A Controversial Issue

Like others in class, I have also been thinking about the morality of killing the skels and stragglers, human beings who have been completely changed by a horrible and seemingly incurable disease. What bothers me most about them, and the idea of a “zombie” in general, is that they are human beings that need to be killed if anyone not infected wants a chance to live. There are many ways humans can try to justify their killing. In Zone One, we saw how Mark Spitz tries to justify their death by humanizing them, by trying to find people he knew in his life in them (Whitehead, 18-19). In this way, he sees killing them as an act of mercy, as a way to release them from their painful, meaningless lives. On the other hand, their killing can also be justified by seeing the zombies as anything but human. After all, the disease either makes them terrifying cannibalistic creatures or numb, mindless beings with no purpose. Neither of these sound very human to me. Even the words “zombie,” “skels,” and “stragglers” themselves are very dehumanizing. Toward the end of the novel, Mark Spitz changes his view on the stragglers, and instead of trying to see his family and friends in them, he calls them “vermin that needed to be put down” (Whitehead, 281). Perhaps for some people, it is easier to view the infected as anything but human so it is more comfortable for them to kill them. It seems that Mark Spitz is struggling with how best to justify killing the zombies.

I know I am not alone in this struggle to try and become comfortable with what Mark Spitz and the other sweepers are doing in Zone One. Taha’s post in particular about this subject really struck me with how this issue we are all grappling with can be applied to the society we live in today. Taha wrote at the beginning of his post, “Sometimes the best thing that we can do for people who are suffering, is to help take them out of their pain. This act can allow these continuously tortured individuals to hopefully gain some sort of peace and solace.” This immediately reminded me of something we have not talked about in class, but that I think is very relevant to our class as a whole: physician assisted death. According to this article, physician assisted death is the “practice where a physician provides a potentially lethal medication to a terminally ill, suffering patient at his request that he can take (or not) at a time of his own choosing to end his life.”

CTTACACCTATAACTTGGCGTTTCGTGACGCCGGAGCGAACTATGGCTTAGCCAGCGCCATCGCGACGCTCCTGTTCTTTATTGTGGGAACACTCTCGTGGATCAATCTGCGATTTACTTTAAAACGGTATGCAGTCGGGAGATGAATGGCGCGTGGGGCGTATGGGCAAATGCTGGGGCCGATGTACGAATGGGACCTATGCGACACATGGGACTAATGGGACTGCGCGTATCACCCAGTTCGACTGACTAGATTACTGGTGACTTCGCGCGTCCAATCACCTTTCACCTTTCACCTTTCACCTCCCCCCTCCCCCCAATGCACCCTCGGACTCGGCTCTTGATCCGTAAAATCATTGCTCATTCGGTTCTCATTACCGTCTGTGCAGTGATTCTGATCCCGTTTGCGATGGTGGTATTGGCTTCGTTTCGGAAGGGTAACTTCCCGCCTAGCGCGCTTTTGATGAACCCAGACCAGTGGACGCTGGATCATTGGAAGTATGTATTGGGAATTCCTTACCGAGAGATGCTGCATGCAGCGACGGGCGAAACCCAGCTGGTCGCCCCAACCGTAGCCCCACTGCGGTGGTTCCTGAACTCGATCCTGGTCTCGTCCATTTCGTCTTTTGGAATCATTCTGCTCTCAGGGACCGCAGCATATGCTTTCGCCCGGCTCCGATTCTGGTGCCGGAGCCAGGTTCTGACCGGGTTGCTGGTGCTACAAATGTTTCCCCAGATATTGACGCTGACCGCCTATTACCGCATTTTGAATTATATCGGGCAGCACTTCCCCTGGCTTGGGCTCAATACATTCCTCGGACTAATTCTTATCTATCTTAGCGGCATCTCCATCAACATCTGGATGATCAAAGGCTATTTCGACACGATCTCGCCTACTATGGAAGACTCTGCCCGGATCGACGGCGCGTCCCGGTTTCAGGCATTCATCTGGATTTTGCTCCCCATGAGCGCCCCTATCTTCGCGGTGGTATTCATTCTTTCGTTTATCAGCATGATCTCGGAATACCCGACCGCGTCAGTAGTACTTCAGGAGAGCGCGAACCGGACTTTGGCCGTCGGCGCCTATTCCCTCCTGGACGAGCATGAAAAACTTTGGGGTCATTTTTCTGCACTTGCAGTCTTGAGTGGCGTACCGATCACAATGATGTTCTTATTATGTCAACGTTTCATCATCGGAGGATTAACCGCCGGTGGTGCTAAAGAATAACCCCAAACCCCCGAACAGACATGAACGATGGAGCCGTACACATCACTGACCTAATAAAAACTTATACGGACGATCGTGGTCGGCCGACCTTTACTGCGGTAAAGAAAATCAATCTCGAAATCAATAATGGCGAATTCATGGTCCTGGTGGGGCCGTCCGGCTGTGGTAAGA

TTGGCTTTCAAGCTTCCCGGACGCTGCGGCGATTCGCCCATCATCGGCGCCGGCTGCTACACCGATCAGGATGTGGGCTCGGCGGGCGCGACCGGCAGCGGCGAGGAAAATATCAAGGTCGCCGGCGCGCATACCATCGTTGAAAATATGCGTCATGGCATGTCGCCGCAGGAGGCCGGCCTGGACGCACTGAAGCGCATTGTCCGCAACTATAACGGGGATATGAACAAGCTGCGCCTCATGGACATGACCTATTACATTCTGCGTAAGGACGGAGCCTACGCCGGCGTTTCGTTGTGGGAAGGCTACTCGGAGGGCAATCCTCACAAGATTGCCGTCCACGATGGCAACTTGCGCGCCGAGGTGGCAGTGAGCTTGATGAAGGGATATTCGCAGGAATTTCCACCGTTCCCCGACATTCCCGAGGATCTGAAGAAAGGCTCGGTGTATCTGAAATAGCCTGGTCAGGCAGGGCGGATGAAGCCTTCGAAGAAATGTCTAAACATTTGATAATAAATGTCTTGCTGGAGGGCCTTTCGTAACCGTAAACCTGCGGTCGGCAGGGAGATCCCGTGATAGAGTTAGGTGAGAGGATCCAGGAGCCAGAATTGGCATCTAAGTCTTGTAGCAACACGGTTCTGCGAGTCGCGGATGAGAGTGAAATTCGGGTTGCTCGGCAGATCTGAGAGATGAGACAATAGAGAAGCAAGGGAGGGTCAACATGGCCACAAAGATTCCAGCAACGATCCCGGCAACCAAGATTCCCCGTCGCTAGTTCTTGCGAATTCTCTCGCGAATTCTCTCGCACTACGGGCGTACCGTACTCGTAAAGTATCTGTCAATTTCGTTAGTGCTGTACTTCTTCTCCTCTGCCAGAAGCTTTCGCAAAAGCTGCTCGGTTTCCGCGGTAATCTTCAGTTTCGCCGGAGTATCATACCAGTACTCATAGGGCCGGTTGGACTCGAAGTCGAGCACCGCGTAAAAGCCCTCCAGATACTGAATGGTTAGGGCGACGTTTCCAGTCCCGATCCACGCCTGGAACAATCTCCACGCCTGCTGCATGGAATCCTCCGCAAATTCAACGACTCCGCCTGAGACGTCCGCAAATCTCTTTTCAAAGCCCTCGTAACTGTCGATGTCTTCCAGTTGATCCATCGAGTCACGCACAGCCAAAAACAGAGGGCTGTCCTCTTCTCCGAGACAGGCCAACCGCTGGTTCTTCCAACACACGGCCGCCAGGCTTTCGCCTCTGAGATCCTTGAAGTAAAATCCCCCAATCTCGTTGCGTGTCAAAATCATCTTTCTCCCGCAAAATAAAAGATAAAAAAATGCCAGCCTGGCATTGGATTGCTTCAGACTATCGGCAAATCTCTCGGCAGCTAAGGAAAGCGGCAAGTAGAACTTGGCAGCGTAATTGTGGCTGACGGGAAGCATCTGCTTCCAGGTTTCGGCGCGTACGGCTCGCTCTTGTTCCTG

We have made some amazing feats in modern medicine. However, sometimes people contract diseases or are born with conditions that we are unable to cure. Those with these illnesses often fight for their lives, but sometimes they lose. And sometimes this process is long, arduous, and extremely painful. That raises the question: when humans are suffering with a disease that has no cure, why should they suffer longer than necessary? Although the sweepers primarily kill the zombies so they can re-colonize civilization, Mark Spitz views it as “performing an act of mercy” (Whitehead, 19). In the same way, physician assisted death can be seen as an act of mercy. Proponents of physician assisted death claim that patients should have the “right to control the own circumstances of [their] death.” Furthermore, if a doctor can no longer do anything to stop their patient from suffering, then they should do everything in their power to stop their patient’s pain, even if that means providing them with the means for their own death. On the other hand, opponents of physician assisted death claim that assisting the death of a patient is a direct violation of a doctor’s oath to never knowingly harm their patients. There is also a risk that a doctor will end a patient’s life against their own will, when alternative treatments are very expensive, or when the patient is very difficult to treat.

Clearly, the issue of consent is of crucial importance to this issue. It is terrifying to imagine a world in which doctors provide patients with the means to kill themselves because that would be easier than treating them. We have already seen in Medical Apartheid that doctors, the supposedly epitome of healing and care, have abused prisoners, African Americans, and other minority groups in their attempt to develop profitable drugs and even to develop biological weapons to use in wars. We read an article about doctors that sterilized Latina women without their consent. I want to believe that doctors would only assist a patient in their death in only the most severe circumstances, and with the full consent of the patient. Before this class, I definitely considered myself a proponent of physician assisted death, but now I am not so sure. I think that the risk of doctors to abuse this power is unfortunately very real, especially when treating minority groups. I am thankful for this class for opening up my mind on an issue I had previously been quite strong-willed about. I must admit that I experienced a bit of the back-fire effect when I started thinking about my stance on this issue, but the evidence we have seen throughout this course on how doctors have treated their “patients” have left me wary of legalizing physician assisted death in every state. While I want people who are suffering to have control over their own lives and to have dignity in their deaths, I think that this is a complicated, controversial issue that, like most things we have discussed in this class, has no easy answer.

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